Order - Stauromedusae

Also known as stalked jellyfish, these animals are found attached to the seabed or to other benthic organisms and lack a pelagic phase in their life-cycle. Whilst interesting, they do not form the focus of this project.

Order - Semaeostomeae

These animals are characterised by having tentacles at the margin of the umbrella AND by having arms or appendages surrounding the mouth. Most species have an umbrella-like or saucer-shape umbrella, that is usually pigmented (sometimes highly so) but that is not very thick. Most species display have a polyp stage in their life-cycle, though one (Pelagia noctiluca) has lost its polyp and is entirely pelagic. They tend to be found in coastal waters and shallow seas. Forty-two species in three families: five species have been recorded around South and southern Africa.

Order - Rhizostomeae

These are also known as root mouth jellyfish. These animals lack tentacles at the margin of the umbrella but have often very elaborate, robust and filamentous appendages or arms around the mouth. Most species are hemispherical in shape, and their thick, rubber-like umbrella is opaque and usually (but not always) whitish in colour. All species have a polyp stage in their life cycle. Root-mouth jellies are found in coastal waters and shallow seas. Eight-two species in eight families: six species have been recorded around South and southern Africa.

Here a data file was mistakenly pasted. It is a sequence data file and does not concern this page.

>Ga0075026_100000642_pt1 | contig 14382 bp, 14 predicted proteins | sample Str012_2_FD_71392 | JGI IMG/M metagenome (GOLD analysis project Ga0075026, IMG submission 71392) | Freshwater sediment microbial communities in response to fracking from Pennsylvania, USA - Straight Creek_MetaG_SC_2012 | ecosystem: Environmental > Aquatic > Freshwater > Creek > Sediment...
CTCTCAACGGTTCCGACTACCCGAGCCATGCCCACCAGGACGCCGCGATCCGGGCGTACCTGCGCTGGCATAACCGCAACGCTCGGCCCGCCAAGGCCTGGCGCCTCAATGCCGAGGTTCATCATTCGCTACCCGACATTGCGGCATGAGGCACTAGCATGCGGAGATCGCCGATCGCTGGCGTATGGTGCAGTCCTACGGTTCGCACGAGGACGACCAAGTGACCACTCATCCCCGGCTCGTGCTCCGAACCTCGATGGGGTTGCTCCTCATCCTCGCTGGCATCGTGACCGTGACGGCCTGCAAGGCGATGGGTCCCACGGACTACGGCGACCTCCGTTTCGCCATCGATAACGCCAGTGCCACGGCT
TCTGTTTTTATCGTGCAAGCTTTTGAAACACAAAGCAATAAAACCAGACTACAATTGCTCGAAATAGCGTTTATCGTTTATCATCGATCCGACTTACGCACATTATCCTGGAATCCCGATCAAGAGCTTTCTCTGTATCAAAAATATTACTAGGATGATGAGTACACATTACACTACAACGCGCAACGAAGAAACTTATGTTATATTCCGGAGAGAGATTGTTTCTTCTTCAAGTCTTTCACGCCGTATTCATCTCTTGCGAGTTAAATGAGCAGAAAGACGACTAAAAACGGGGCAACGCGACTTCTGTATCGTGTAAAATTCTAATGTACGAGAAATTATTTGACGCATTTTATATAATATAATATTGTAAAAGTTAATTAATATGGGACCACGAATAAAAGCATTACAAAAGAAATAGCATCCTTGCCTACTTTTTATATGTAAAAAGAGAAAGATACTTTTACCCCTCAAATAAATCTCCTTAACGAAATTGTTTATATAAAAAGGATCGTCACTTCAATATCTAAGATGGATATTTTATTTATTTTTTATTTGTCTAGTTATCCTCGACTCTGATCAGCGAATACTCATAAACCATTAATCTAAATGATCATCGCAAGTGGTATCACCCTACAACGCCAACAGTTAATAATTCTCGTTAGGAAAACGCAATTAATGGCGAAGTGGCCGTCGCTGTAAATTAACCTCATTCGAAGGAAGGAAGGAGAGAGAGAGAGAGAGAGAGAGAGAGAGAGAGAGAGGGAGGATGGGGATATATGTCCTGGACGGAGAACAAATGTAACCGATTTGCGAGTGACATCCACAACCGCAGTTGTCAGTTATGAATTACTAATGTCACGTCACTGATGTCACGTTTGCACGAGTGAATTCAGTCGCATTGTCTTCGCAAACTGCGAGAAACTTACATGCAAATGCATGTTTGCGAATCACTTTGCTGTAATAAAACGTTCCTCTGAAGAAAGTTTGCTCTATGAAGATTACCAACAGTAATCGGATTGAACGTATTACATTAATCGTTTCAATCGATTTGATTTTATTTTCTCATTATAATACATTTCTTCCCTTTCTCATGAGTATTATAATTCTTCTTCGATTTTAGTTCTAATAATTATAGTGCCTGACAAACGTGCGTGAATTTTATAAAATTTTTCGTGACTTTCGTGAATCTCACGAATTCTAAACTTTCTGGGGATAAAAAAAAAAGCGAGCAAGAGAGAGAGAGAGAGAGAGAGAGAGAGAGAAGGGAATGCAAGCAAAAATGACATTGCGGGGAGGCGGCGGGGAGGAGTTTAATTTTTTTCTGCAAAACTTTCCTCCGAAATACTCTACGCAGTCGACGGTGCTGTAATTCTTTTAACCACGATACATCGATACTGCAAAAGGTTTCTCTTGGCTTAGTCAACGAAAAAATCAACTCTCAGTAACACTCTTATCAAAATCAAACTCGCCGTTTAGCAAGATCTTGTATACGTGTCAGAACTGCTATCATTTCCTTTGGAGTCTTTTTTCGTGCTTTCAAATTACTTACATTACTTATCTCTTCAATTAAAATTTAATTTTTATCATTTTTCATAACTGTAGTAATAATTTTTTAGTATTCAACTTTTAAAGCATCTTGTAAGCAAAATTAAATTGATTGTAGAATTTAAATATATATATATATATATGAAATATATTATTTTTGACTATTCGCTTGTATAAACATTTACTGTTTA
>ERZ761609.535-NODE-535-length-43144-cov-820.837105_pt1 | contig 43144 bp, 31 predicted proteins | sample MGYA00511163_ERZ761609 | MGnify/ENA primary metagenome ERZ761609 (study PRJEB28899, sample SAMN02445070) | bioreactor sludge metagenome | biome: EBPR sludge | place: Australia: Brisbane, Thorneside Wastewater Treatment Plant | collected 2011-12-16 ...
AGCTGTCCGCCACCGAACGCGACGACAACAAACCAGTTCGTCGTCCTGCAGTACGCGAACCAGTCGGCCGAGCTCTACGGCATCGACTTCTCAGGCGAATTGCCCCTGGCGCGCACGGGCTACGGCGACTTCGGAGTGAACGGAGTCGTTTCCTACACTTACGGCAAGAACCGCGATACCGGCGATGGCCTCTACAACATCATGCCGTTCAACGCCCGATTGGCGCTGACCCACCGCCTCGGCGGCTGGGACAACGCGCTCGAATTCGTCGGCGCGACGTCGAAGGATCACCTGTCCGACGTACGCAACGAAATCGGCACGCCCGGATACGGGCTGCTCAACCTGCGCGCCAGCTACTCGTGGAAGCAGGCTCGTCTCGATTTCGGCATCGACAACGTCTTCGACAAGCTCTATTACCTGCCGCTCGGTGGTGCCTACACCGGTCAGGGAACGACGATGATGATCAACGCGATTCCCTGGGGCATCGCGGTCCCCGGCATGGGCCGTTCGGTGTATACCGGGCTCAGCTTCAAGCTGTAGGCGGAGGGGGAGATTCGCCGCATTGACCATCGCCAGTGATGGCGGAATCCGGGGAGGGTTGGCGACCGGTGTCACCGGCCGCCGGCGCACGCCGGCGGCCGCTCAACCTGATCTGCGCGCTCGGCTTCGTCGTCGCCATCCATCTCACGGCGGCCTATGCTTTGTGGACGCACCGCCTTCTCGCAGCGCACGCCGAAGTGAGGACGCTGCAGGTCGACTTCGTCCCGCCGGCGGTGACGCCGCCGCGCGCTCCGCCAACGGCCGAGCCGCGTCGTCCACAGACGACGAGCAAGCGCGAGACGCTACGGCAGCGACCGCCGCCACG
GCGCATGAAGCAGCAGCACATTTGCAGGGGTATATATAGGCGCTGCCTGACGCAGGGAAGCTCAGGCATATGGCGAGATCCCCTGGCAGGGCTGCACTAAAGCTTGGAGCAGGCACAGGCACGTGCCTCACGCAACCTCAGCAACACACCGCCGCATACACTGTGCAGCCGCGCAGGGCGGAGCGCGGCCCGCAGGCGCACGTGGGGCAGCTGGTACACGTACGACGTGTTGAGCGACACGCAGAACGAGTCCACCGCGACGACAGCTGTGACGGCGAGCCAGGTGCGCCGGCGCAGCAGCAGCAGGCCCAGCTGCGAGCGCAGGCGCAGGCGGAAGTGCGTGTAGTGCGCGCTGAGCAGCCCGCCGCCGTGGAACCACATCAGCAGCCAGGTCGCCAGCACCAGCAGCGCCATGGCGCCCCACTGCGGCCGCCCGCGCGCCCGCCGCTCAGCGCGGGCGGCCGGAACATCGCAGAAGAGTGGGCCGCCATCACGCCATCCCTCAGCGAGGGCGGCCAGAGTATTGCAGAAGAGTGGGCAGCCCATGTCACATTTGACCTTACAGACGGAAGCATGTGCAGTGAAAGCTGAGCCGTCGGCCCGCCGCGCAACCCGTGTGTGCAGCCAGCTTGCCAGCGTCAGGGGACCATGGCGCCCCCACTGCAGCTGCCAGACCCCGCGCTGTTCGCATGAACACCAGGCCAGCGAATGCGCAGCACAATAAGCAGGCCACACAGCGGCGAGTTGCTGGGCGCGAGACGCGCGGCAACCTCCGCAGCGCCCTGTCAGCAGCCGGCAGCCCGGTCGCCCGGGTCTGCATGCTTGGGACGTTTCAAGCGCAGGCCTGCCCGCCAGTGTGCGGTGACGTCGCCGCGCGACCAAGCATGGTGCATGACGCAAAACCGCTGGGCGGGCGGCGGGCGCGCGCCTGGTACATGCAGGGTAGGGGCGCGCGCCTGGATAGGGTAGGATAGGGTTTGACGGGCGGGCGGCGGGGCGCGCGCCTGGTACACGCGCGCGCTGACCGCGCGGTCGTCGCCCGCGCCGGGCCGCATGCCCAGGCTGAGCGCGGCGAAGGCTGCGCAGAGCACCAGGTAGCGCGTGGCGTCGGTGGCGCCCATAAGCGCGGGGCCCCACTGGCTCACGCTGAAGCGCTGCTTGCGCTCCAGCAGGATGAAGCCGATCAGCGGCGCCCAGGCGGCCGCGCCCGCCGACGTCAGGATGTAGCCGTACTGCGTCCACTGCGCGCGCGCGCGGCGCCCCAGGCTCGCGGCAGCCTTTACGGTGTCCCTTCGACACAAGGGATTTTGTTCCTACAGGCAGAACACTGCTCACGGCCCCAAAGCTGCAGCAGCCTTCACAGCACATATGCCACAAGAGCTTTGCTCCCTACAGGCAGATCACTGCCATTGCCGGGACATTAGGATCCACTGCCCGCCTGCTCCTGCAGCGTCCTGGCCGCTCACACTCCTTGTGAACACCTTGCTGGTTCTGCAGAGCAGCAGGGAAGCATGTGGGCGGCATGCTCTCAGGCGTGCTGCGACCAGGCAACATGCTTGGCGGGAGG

Order - Coronatae

These animals look quite different from those of the previous two orders, because the umbrella is constricted and has a pronounced groove on the upper surface: they can look a bit like flying saucers. The umbrella is fairly thick and rubber-like; is opaque and often deep red or purple in colour. Coronate medusae have marginal tentacles and although the lips of the mouth may hang below the umbrella, there are no well developed arms or appendages. While some species are known to have a polyp stage in their life-cycle, their biology is poorly known because most species are only found in deep water. Thirty-one species in six families: two species have been recorded around South and southern Africa.

Class - Cubozoa

These are the box jellies. They are always box-like or cuboidal in shape and have one or more opaque tentacles arising from a tentacle-stalk (or pedalium) at each lower corner of the umbrella. Most species are fist-size or smaller, though a few species are much larger. The umbrella is usually of a firm consistency and is translucent; it possesses a velum or inward-projecting shelf around the inner, lower margin of the umbrella. Cubozoans lack appendages or arms around the mouth. Box jellies have a polyp stage in their life cycle. These are considered to be the “bad boys” of the jellyfish world because they include amongst their ranks a number of known human-killers. Box jellies show a relatively restricted distribution in shelf and coastal waters, being largely temperate and tropical. There are 16 species in two families: three species have been formally described from around South and southern Africa, though a third is known from anecdotal evidence.